Lesley University Professor Wins Global Alliance for Arts & Health Award

Professor Vivien Marcow Speiser won the award for her work in dance therapy.

Vivien Marcow Speiser

Vivien Marcow Speiser. Photo provided to bostonmagazine.com

For Vivien Marcow Speiser, dance is more than a hobby; it’s her life’s work, her way of life, and the catalyst behind her winning the 2014 Distinguished Fellows Award from the Global Alliance for Arts & Health.

“I’m very, very proud of this award,” says Marcow Speiser, who teaches dance therapy at Lesley University in addition to conducting her own clinical work. “It means a great deal to me because it acknowledges the range and the depth of the work itself.”

And the depth of Marcow Speiser’s work is prolific. An industry veteran of nearly 40 years, Marcow Speiser turned her childhood study of dance in her native South Africa into a worldwide career. “I always had these two loves: psychology and dance,” she says. “In 1970, I immigrated from South Africa to live in Israel and was there for the Yom Kippur war. During that war, I volunteered my time in a rehab hospital, and I began to see the usefulness of dance and movement in dealing with rehab.”

That experience sparked Marcow Speiser’s interest in dance therapy, which the American Dance Therapy Association defines as “psychotherapeutic use of movement to further the emotional, cognitive, physical, and social integration of the individual.” Later, she joined Lesley’s first group of dance therapy students in 1975. Since then, she has made a name for herself in the creative arts therapy world, notably through her work with community health following tragedies such as September 11 and the Boston Marathon bombings. “When you have whole communities that are affected, whatever element of the population that you’re able to work with, you begin to release this collective trauma which will remain embedded in people’s individual and in their collective consciousness for many, many years to come,” she says.

Most recently, Marcow Speiser traveled to South Korea to work with those affected by the ferry sinking in April that claimed more than 300 lives, specifically working with caregivers in the community. “If you’re on an airplane and there’s some turbulence, the captain says, ‘If I drop down the oxygen masks, remember: First you put on your own mask before you can help anybody else,'” Marcow Speiser says. “I think that’s the situation that caregivers in situations of disaster find themselves: They have to first put on their own masks before they can help others. I think that where dance therapy can be most of use is both in working directly with trauma victims themselves, but also in working with caring for caregivers.”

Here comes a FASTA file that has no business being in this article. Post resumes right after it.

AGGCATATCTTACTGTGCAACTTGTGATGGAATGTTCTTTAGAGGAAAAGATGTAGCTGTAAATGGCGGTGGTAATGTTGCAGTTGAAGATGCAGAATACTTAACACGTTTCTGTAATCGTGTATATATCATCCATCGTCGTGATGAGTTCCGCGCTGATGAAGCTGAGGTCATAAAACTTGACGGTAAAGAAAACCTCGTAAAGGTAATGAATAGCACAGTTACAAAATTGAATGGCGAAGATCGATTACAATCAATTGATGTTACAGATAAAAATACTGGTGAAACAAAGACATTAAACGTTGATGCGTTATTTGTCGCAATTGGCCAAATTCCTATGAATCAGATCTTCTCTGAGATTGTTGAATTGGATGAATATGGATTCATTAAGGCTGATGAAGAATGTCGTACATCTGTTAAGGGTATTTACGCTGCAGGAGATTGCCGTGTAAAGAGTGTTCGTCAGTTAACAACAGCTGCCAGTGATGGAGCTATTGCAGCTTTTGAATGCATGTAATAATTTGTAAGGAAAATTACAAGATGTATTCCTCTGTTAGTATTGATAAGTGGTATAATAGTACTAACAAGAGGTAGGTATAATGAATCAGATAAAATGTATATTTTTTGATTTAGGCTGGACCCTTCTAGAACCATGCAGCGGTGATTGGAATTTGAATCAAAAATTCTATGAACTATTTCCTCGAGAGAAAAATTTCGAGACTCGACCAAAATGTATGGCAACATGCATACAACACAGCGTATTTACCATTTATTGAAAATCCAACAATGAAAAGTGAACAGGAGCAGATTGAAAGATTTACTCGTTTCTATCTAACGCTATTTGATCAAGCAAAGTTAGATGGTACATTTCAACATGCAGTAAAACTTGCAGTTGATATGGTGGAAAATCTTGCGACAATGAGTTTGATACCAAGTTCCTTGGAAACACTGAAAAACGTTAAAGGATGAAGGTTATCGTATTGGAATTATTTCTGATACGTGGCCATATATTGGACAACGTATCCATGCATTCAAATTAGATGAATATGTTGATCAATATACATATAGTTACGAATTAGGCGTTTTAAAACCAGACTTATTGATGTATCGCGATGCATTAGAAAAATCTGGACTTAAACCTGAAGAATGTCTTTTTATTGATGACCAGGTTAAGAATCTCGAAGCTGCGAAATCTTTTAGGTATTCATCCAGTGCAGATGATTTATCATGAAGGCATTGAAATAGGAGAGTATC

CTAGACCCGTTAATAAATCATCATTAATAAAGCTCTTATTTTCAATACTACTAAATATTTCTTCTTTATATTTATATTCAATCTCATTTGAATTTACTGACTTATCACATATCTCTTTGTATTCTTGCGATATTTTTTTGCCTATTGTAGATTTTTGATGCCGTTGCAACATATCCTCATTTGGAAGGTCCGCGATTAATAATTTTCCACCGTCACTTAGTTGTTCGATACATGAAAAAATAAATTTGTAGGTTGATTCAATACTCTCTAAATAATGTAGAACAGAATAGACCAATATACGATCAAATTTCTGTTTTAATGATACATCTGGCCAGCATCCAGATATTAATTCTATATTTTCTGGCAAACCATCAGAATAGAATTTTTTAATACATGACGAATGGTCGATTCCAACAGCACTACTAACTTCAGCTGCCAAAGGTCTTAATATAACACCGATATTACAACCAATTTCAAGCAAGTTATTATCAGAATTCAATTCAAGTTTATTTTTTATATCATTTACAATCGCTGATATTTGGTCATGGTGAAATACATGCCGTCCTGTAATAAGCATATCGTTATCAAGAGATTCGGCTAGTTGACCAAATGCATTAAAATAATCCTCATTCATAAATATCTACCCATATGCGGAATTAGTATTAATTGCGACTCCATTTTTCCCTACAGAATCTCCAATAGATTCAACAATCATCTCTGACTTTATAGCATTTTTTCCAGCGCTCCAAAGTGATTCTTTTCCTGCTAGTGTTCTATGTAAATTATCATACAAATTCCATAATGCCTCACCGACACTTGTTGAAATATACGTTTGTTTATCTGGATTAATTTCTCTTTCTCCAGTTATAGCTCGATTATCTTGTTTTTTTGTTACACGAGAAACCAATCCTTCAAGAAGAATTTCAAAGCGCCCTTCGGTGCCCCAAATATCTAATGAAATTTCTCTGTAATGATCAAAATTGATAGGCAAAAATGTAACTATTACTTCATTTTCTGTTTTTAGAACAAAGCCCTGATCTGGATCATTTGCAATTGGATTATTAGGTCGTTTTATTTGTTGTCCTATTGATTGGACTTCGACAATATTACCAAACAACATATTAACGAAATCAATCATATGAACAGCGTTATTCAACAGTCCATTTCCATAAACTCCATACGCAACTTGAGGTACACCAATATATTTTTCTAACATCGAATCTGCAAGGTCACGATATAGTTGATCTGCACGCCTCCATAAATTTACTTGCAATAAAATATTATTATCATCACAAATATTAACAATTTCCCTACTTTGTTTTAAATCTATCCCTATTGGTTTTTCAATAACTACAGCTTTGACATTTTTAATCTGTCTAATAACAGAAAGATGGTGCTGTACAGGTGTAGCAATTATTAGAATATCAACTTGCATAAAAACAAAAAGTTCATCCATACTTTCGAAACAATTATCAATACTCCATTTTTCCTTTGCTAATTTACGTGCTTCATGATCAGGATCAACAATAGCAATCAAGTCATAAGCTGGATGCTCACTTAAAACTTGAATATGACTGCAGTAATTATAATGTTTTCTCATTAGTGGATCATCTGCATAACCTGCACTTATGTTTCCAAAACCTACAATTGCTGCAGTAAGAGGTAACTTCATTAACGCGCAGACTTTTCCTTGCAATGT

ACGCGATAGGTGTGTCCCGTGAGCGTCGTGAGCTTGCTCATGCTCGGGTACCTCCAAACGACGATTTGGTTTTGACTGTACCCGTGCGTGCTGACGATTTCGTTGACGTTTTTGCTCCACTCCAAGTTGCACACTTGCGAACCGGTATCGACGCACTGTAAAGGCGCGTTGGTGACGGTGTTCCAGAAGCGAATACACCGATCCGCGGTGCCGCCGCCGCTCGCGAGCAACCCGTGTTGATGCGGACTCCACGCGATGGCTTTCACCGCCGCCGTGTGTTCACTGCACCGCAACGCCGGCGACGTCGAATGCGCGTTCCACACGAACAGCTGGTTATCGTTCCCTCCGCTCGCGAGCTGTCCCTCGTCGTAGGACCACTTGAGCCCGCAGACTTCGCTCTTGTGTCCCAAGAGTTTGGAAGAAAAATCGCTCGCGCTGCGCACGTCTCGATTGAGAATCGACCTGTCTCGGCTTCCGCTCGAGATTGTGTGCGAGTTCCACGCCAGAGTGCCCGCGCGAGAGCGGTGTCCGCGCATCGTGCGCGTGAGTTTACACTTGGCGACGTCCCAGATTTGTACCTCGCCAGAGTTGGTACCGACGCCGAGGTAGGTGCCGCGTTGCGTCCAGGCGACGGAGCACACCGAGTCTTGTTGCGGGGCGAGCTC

Dance therapy works, she explains, by allowing the body to move and slowly release the trauma that it holds onto after tragedies or emotional experiences. “It’s not a cathartic process that happens immediately; it’s each time you release the pain a little bit, you allow the body to relax a little bit,” she says. “And then the next time that the pain is experienced, you lessen it again. It’s a process of letting go, and letting go, and letting go until the time comes that the story can be told without it becoming quite so painful.”

Aside from tragedy-stricken communities, Marcow Speiser has worked with groups ranging from elderly women with dementia to cancer patients in her time as a therapist, and says the technique can be applied to nearly anyone. “Anybody who exercises knows that when you exercise, you feel better,” she says.

Perhaps most importantly, Marcow Speiser explains that dance therapy’s true power is in its ability to engage people in their own healing process. “In the Jewish tradition there’s a phrase called ‘tikkun olam,’ and it’s about the process of repairing the world,” she says. “I think dance therapy and the creative arts therapy field allows people to participate in this process of repairing the world through the powers of creativity, connection, and compassion, all of these sorts of things.”